An article in my local newspaper on March 10th, More Training, Bigger Roles for N.C. Nurse Practitioners, got me so fired up that I dashed off a response before the day was over.
I knew as I composed my letter-to-the-editor chiding the North Carolina Medical Society for ignoring research that proves nurse practitioners’ practice is safe and effective I was avoiding the word “competition.”
Competition is a word I have avoided for many years. Maybe because I still have memories of a time in the mid 80’s when we NP’s in Illinois were lobbying for prescriptive authority.
Because we didn’t want organized medicine to block our attempts, we stressed NP-MD collaboration. The truth was that patients might prefer to see an NP since we charged less for a visit, spent more time with each patient and in some instances delivered better care, especially when the patient had a chronic ailment. We knew if we could prescribe medications without asking a doctor to write out a script for us we would certainly be competitive.
During that time, CBS visited the clinic I worked in to investigate our relatively new nursing model, nurse managed health center, where advanced nurses (nurse practitioners and nurse midwives) saw patients. Doctors were hired to support the nurses.
Susan Spencer, a medical reporter, put everyone at ease in spite of the cables, cameras, and lights scattered throughout the clinic. Microphones were shoved under the chins of staff and patients alike. When it was my turn, I perched on a stool in the narrow lab off the main hallway. The doors were closed and the heat from camera lights added to the claustrophobic atmosphere. Susan Spencer asked questions about nurse practitioners in general, and about our practice in particular.
In spite of my nervousness, I was giddy from all this attention, anxious to please. Whatever Susan wanted to hear, I would oblige. Then she asked, “Why do physicians object to nurse practitioners practicing independently?” I immediately answered, “We are competition.” I remember the feeling I had when the word “competition” flew out of my month. On national news yet.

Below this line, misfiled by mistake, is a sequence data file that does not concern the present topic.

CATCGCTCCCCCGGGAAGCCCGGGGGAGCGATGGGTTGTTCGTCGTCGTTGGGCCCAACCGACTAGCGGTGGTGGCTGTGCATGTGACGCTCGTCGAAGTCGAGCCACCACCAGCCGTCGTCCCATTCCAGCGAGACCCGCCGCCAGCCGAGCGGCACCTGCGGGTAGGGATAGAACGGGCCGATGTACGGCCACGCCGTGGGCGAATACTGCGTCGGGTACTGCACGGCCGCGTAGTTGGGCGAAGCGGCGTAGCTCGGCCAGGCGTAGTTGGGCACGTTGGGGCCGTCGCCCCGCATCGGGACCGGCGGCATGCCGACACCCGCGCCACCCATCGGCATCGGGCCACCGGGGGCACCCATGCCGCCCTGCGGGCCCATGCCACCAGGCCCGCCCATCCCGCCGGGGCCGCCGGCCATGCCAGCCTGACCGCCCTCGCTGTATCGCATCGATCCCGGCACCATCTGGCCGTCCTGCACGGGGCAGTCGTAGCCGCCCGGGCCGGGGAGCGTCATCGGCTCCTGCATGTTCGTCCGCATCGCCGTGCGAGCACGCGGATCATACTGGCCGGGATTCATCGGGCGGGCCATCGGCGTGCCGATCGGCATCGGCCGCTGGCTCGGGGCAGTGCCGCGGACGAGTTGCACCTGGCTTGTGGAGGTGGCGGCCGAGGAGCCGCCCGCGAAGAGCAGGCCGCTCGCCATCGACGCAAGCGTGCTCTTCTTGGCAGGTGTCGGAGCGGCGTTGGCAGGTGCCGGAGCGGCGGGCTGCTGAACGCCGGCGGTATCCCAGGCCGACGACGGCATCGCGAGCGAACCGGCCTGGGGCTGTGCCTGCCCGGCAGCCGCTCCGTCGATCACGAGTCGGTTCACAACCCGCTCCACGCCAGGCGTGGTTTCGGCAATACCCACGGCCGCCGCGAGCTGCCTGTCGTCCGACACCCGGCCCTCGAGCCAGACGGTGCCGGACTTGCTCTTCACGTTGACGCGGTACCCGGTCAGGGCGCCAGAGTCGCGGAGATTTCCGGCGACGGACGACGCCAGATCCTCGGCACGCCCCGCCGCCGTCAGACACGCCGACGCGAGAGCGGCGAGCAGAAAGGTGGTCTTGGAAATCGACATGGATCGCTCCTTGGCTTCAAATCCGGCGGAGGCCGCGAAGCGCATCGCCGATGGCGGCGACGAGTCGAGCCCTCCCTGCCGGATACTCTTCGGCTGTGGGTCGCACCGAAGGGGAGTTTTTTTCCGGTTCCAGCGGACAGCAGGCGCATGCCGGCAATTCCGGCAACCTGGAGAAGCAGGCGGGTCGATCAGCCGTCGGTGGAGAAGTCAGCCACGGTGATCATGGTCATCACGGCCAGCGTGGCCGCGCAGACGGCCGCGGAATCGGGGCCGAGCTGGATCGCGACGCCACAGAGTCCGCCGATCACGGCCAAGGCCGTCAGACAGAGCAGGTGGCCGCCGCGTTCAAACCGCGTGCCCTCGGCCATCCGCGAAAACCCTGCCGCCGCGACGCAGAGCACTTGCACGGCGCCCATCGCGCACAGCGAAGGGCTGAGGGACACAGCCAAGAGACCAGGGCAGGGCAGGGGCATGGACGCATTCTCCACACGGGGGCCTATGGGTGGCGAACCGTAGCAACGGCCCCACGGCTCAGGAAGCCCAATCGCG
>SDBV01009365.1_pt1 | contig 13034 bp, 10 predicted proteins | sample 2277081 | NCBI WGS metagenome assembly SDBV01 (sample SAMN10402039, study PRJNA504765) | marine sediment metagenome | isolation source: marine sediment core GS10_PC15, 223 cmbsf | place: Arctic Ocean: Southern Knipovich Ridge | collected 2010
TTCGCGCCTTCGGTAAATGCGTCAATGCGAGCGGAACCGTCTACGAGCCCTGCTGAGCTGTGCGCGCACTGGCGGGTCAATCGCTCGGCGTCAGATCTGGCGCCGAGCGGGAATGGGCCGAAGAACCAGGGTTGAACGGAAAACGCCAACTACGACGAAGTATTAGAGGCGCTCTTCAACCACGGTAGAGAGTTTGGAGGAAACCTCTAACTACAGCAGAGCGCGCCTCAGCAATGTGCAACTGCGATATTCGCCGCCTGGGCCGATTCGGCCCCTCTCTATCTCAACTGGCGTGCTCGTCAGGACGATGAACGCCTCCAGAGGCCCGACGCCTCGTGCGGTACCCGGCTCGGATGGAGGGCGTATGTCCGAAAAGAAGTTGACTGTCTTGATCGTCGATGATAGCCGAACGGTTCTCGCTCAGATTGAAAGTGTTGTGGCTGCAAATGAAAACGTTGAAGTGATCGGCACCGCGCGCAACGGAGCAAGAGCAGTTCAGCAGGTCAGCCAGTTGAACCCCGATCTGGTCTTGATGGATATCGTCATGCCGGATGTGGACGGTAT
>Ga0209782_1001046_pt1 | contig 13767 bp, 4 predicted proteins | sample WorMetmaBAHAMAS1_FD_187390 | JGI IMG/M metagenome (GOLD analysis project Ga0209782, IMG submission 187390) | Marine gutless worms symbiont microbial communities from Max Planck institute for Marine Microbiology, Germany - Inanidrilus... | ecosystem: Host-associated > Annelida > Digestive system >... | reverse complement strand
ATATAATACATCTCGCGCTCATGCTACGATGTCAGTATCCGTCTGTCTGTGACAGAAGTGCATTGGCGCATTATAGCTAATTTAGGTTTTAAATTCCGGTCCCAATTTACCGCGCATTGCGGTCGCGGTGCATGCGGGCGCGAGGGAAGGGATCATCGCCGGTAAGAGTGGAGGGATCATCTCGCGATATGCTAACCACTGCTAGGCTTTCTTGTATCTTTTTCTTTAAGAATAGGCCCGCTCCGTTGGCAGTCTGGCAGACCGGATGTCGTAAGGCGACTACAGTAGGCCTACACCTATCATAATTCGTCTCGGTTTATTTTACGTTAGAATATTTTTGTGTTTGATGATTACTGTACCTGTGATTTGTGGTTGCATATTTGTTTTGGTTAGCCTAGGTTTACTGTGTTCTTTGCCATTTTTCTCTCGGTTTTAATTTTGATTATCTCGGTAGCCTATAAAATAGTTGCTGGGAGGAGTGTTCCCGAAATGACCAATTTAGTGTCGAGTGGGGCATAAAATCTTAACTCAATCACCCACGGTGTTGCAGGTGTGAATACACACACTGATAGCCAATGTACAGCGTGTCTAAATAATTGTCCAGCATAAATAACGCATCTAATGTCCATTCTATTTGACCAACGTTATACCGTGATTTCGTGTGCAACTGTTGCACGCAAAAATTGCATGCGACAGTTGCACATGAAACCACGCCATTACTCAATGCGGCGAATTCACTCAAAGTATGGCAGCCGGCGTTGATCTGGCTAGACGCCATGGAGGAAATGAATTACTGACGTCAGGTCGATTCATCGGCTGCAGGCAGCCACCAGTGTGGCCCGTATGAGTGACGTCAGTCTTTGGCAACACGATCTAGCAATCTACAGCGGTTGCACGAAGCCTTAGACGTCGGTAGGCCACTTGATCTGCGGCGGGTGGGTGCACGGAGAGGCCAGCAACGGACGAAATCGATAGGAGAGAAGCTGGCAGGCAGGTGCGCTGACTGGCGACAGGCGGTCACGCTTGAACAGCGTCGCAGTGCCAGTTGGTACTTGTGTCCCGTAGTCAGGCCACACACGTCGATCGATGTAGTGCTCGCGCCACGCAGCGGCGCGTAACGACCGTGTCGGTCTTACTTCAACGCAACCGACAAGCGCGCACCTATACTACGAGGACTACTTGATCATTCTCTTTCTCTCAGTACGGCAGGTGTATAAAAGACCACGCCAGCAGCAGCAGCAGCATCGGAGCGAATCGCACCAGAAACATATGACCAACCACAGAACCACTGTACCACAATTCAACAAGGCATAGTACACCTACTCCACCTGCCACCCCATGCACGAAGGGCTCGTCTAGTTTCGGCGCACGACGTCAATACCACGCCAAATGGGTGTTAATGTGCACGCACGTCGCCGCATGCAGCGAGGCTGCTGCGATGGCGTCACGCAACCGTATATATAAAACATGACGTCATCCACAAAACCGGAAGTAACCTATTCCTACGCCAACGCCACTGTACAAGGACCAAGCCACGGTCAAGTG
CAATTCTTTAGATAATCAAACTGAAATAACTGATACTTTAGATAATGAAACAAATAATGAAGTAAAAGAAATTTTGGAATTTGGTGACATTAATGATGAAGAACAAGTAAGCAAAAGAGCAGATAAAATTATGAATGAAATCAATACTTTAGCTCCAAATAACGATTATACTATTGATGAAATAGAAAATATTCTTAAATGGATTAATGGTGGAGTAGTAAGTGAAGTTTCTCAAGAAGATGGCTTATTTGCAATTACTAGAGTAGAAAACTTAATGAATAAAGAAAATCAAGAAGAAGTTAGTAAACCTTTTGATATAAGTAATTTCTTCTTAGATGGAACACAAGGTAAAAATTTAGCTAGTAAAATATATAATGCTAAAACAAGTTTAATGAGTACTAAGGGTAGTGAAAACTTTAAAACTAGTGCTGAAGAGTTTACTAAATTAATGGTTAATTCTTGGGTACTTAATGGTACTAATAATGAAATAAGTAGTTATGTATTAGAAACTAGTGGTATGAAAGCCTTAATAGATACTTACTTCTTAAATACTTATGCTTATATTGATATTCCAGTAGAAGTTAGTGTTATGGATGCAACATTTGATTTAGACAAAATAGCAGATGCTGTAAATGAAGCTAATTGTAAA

The program aired a couple of months later on The Evening News with Dan Rather for all of two minutes. The president of the American Medical Association had also been interviewed saying the usual: “If NP’s want to treat patients let them go to medical school to be doctors.” And then my face appeared and I uttered that fateful word.
I had my few minutes of fame. Nothing horrible had happened. The only person who saw the show besides an old patient of mine and my cousin who lived in Florida was a window repairman. The day after the program appeared on TV he lugged his ladder and buckets in though the front door of the health center to work and said, “When I found out what you nurses do, I dropped all my other work and came to get your job done.”
Otherwise life went on as usual. I never used the word competition in the same breath with physician practice again—until now.
Competition is not a bad word. In the business world it can control costs and improve services. So let’s encourage competition in the health care industry in order to make every citizen in our country as healthy as possible.
There is more than enough need to go around.